Nutrition, a priority at the border

Boys and girls under 5 years old on the move are receiving nutrition supplementation to prevent undernutrition in countries such as Ecuador, Peru and Brazil.

By Enrique Patiño
© UNICEF Ecuador/2019/Arcos
UNICEF Ecuador/2019/Arcos

22 August 2019

As soon as 1-year old Aleuzenev arrives at the CEBAF -the main border crossing with Ecuador, located in Tumbes, Peru- her mother Joselin takes her to the UNICEF-supported Health and Nutrition tent, where staff specialized in children under 5 check her conditions. After the evaluation, Joselin breathes in peace: health staff tell her that the baby’s weight and height are appropriate for her age. Thousands of children under 5 years old currently migrating across the borders of countries in Latin America and the Caribbean are being screened and receiving critical supplementation to prevent undernutrition.

In countries such as Ecuador, Peru and Brazil, UNICEF is prioritizing in its programmes the emerging nutritional needs of boys and girls from 0 to 5 years like Aleuzenev.

In fact, in Peru, through implementing partner PRISMA, UNICEF supports active screening of children under 5 years at the CEBAF, as well as provision of infant and young child feeding counselling to promote the consumption of protein, vitamin and mineral–rich foods. In May, UNICEF assessed the nutritional status of 1,394 children. In the same month, ready-to-use supplementary food to prevent undernutrition reached 1,096 children under 5. In Peru, UNICEF also referred 41 children diagnosed with moderate acute malnutrition to health services within the CEBAF.

© UNICEF Perú/2019
UNICEF Perú/2019
Aleuzenev, a 1-year old from Venezuela, received critical nutrition supplementation from UNICEF to prevent undernutrition after she arrived at the CEBAF - the main border crossing with Ecuador, in Tumbes, Peru.

Ecuador, meanwhile, is working in coordination with the local Ministry of Health to provide an adequate response to migrant children. In May, through implementing partner ADRA, UNICEF conducted nutritional assessment of 1,046 children under 5 years of age (529 girls and 517 boys) in the northern border crossings of Rumichaca and San Miguel. At least 12 children were identified with moderate acute malnutrition and referred to receive specialized treatment. UNICEF delivered 1,056 nutritional supplements to prevent the deterioration of their nutritional status. Through haemoglobin evaluations conducted among 999 children, 183 of them were found to be anaemic and referred to specialized services.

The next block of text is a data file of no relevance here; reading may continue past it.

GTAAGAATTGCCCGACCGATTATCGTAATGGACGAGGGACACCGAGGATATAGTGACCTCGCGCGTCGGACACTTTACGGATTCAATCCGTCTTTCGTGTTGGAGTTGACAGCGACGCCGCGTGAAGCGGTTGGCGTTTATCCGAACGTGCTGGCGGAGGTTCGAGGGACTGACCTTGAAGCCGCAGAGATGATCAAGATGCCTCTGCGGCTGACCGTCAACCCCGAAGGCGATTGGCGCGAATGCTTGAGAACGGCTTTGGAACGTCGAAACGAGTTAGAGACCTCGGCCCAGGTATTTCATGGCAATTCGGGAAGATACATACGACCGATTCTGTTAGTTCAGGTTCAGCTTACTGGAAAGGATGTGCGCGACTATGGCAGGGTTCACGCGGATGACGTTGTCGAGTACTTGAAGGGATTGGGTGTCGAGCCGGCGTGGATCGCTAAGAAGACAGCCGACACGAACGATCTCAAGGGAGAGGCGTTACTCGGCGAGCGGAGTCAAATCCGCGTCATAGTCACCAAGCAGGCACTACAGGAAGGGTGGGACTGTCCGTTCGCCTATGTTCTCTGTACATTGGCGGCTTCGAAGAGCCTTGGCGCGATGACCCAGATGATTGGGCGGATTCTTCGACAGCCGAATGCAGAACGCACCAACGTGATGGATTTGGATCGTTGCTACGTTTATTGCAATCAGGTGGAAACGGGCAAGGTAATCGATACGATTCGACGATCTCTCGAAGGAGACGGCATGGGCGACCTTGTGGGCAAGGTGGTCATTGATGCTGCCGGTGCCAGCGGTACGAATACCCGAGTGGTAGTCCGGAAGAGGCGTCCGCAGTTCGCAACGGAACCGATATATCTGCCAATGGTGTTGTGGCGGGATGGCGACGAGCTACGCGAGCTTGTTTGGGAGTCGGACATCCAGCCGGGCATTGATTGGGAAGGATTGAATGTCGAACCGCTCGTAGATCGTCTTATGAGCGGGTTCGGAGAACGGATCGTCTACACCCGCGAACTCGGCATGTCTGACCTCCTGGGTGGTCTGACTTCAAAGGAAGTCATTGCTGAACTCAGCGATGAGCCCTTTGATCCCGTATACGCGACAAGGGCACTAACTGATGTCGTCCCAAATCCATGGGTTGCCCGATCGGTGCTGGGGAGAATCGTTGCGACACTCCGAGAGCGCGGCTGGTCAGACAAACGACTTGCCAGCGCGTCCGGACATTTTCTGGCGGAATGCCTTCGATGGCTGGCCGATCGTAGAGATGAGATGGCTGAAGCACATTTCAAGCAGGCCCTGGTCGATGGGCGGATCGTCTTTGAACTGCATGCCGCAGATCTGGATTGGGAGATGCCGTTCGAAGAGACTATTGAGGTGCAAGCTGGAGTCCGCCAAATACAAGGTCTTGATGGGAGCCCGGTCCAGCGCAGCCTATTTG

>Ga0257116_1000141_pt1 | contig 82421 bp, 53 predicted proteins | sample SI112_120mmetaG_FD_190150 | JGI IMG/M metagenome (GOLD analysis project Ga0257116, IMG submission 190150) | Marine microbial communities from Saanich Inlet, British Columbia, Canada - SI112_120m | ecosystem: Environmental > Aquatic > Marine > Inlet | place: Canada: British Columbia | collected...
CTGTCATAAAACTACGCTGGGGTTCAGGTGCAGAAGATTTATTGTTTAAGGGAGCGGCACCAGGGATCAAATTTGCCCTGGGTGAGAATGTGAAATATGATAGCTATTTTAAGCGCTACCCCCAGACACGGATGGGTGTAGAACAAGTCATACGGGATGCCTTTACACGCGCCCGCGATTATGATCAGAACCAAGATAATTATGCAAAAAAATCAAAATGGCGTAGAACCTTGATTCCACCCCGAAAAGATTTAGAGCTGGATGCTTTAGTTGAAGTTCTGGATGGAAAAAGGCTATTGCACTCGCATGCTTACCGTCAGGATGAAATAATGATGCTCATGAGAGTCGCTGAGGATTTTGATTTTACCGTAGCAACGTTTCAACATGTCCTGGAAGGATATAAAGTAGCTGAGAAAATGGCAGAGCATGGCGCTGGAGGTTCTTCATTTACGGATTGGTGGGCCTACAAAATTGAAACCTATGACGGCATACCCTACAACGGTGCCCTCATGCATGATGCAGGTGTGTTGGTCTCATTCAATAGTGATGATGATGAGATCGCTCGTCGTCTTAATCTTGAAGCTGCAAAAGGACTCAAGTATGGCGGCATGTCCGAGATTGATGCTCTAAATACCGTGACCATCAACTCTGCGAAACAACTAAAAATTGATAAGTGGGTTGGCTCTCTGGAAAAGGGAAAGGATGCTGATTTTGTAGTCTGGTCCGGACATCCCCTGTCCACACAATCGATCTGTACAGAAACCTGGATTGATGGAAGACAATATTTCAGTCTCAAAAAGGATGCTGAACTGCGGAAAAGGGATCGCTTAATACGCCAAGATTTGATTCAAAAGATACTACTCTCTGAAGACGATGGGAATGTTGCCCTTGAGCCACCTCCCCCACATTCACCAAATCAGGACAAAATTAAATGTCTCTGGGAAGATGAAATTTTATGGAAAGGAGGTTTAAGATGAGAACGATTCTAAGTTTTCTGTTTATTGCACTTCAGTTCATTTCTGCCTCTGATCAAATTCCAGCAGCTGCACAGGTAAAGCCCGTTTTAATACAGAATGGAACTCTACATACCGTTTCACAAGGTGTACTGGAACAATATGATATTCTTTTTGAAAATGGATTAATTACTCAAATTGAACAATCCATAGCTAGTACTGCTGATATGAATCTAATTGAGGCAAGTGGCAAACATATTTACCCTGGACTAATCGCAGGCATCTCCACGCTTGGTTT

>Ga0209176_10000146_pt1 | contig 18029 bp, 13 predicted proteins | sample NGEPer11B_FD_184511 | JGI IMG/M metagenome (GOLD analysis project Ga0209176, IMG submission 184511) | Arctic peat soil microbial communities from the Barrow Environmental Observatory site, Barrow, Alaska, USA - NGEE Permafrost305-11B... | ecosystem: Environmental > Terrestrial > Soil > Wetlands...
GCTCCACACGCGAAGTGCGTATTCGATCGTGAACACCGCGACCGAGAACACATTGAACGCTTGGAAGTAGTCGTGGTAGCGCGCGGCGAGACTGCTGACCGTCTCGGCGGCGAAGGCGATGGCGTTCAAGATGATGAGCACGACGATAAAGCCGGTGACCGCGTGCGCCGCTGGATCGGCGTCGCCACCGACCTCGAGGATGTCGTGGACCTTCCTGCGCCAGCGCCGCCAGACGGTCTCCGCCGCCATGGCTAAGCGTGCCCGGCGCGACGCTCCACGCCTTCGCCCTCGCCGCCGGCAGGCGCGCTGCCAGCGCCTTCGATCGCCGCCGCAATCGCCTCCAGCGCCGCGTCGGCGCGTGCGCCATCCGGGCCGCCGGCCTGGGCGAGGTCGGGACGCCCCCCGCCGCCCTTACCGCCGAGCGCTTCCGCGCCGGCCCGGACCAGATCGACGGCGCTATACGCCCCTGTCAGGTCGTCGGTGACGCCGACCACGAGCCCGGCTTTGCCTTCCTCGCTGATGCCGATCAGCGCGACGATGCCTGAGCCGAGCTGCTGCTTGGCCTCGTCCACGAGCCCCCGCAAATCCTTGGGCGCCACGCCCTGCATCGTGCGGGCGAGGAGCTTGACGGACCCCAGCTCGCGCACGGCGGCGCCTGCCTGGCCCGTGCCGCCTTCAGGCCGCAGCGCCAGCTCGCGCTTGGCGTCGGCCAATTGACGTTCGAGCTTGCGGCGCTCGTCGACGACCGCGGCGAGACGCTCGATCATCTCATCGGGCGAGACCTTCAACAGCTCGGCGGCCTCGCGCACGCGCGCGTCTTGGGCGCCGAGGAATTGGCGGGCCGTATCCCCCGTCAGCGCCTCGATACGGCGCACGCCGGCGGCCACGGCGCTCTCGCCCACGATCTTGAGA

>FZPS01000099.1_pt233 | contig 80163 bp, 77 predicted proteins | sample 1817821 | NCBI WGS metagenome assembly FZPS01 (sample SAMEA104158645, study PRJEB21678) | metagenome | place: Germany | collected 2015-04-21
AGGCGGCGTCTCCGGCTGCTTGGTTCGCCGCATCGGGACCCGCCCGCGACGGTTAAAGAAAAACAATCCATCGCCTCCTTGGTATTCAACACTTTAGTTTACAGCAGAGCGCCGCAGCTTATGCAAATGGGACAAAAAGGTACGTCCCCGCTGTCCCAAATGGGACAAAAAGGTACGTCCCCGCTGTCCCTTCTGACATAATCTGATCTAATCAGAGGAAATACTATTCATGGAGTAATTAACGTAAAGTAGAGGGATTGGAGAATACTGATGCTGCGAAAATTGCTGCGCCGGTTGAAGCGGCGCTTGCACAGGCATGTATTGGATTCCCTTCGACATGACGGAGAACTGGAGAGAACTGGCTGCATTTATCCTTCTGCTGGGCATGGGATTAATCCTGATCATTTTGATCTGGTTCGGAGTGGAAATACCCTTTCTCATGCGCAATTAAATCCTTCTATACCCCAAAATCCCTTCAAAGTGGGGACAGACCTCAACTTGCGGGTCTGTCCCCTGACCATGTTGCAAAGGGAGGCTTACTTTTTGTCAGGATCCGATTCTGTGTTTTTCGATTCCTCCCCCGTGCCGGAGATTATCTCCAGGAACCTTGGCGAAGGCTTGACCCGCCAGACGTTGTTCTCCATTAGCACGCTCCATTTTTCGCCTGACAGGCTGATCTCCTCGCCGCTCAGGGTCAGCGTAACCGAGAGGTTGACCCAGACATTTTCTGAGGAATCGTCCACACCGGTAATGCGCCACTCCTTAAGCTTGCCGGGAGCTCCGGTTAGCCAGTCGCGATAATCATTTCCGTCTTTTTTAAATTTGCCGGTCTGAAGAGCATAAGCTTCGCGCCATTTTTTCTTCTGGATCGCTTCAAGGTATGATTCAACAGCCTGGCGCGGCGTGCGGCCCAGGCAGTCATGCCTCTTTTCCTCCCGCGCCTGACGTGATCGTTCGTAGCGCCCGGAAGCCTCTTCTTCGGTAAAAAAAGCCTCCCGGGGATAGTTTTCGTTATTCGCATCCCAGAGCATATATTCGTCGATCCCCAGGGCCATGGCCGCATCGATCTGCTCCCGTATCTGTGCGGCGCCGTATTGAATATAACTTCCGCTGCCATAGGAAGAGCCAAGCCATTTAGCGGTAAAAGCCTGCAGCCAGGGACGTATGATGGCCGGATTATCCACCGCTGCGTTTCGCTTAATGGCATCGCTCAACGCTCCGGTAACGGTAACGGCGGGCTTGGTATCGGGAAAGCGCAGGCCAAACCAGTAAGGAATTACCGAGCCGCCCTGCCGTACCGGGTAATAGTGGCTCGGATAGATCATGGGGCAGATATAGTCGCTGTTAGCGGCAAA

Through UNICEF-supported assessments in Brazil, between Boa Vista and Pacaraima, at least 1,271 children under five, including 193 indigenous children living in shelters, were found at risk of stunting. With the State Secretariat of Health, UNICEF conducted a campaign aimed at providing micronutrients to all children under five years of age in the shelters. The programme had two cycles of supplementation of 60 days per cycle, with a minimum interval of three months between stages. In May, 138 children aged 6 to 59 months in five shelters received the first cycle of supplementation. With the contribution of the State Secretariat of Health, the second cycle started in June.

© UNICEF LACRO/2019/Patiño
UNICEF LACRO/2019/Patiño
Julio (3), a migrant child, eats his first complete meal after having been on the move for a whole week. His undernutrition was almost critical.

Thanks to the continuous support of donors such as the US Bureau of Population, Refugees and Migration (BPRM); Canada and the Central Emergency Response Fund (CERF), UNICEF has been able to provide nutrition supplementation to prevent undernutrition to over 4,100 children under 5 in Peru, nearly 4,800 children in Ecuador, and 744 children in Brazil.

 


All figures extracted from: https://www.unicef.org/appeals/files/Latin_America_Migration_Flows_May_2019.pdf